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Houston's Cruise Project Sinks for Good

Looks like Houston's hopes of becoming a cruise destination have finally sunk for good.

Port of Houston authorities voted last week to seek another use for the city's Bayport Cruise Terminal, which has sat empty since April, when Norwegian Cruise Line and Princess Cruises stopped setting sail from there. Port commissioners had offered the lines a slew of incentives to the tune of $6.7 million, which, in addition to the terminal's more than $100 million pricetag, had led many critics to dub the project a swindle.

The idea had been to provide a boost to the Houston economy as in nearby Galveston, where cruising generates millions in revenue from tourist dollars. But Galveston's terminal is in a more attractive area than Houston's, which is situated in a largely industrial part of town that lacks the sort of shops and restaurants that draw visitors. Additionally, cruises from Galveston launch right into the Gulf of Mexico; from Houston, you had to travel through the less scenic, often fog-clogged Ship Channel for up to three hours before you reached the open seas.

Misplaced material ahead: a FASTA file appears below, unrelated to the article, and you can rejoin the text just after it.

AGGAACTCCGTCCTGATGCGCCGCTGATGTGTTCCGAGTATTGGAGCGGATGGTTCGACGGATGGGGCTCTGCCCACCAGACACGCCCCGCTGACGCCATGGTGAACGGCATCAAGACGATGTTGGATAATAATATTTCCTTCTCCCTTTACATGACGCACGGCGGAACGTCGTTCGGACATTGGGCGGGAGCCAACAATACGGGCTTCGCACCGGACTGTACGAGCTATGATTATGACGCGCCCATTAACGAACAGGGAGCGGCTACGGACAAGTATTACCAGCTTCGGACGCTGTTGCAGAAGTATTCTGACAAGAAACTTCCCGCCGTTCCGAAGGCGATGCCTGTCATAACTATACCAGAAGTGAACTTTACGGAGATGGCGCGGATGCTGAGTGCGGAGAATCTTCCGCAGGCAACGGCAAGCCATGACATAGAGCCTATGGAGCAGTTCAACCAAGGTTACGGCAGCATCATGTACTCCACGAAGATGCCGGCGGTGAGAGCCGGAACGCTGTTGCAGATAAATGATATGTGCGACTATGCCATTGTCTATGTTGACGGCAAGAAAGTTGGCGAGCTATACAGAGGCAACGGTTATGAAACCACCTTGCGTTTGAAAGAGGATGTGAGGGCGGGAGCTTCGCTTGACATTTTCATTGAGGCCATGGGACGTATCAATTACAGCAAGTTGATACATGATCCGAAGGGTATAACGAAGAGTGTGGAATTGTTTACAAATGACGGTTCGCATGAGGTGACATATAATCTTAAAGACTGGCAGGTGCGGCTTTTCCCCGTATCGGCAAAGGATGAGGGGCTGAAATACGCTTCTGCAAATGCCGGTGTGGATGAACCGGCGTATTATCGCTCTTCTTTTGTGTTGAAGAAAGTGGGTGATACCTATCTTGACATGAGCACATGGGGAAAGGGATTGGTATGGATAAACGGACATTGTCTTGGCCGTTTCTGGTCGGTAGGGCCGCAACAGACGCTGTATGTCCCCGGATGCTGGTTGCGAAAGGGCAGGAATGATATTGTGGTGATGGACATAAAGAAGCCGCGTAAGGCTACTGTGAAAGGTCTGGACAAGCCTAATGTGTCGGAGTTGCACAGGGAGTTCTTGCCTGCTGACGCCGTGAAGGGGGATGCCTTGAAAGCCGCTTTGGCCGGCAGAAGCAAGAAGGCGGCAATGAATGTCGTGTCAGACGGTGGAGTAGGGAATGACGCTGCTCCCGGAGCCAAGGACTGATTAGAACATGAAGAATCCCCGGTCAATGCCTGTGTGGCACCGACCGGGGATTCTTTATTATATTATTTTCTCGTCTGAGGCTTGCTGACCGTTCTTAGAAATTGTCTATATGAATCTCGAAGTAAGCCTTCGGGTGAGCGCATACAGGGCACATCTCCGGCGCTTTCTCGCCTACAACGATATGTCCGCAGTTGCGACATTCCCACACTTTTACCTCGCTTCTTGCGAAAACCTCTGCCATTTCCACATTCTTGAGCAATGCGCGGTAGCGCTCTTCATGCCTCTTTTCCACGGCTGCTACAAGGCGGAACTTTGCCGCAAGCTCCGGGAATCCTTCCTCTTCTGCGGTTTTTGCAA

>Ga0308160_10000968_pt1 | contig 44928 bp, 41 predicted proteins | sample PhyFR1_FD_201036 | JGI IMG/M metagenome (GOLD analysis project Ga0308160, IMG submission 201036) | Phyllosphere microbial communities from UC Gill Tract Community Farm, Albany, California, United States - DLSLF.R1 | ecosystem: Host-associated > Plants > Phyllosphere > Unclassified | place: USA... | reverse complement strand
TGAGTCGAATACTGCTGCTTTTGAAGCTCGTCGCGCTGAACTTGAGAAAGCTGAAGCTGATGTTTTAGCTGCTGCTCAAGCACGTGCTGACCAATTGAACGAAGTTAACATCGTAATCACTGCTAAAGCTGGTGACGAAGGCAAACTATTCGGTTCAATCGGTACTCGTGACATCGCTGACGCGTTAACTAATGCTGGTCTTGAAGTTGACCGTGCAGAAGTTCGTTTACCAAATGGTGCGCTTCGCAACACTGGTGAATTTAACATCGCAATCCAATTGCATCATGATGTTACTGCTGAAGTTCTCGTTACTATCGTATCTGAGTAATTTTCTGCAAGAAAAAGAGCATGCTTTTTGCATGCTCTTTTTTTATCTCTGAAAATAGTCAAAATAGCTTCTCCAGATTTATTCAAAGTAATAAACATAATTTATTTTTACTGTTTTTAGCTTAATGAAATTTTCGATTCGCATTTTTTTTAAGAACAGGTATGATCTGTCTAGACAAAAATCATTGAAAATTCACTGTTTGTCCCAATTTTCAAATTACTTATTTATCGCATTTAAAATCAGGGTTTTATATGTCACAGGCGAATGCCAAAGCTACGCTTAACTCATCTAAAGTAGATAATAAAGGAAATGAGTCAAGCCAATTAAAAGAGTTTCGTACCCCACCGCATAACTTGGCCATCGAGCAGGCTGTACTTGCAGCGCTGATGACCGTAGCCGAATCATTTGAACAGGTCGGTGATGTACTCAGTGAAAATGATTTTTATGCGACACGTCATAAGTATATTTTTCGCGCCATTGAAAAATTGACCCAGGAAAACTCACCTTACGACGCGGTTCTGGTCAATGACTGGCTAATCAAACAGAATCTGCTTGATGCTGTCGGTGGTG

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The port authority is trying to sell the terminal's gangway system before finally walking away from a project many deride as an expensive mistake.  

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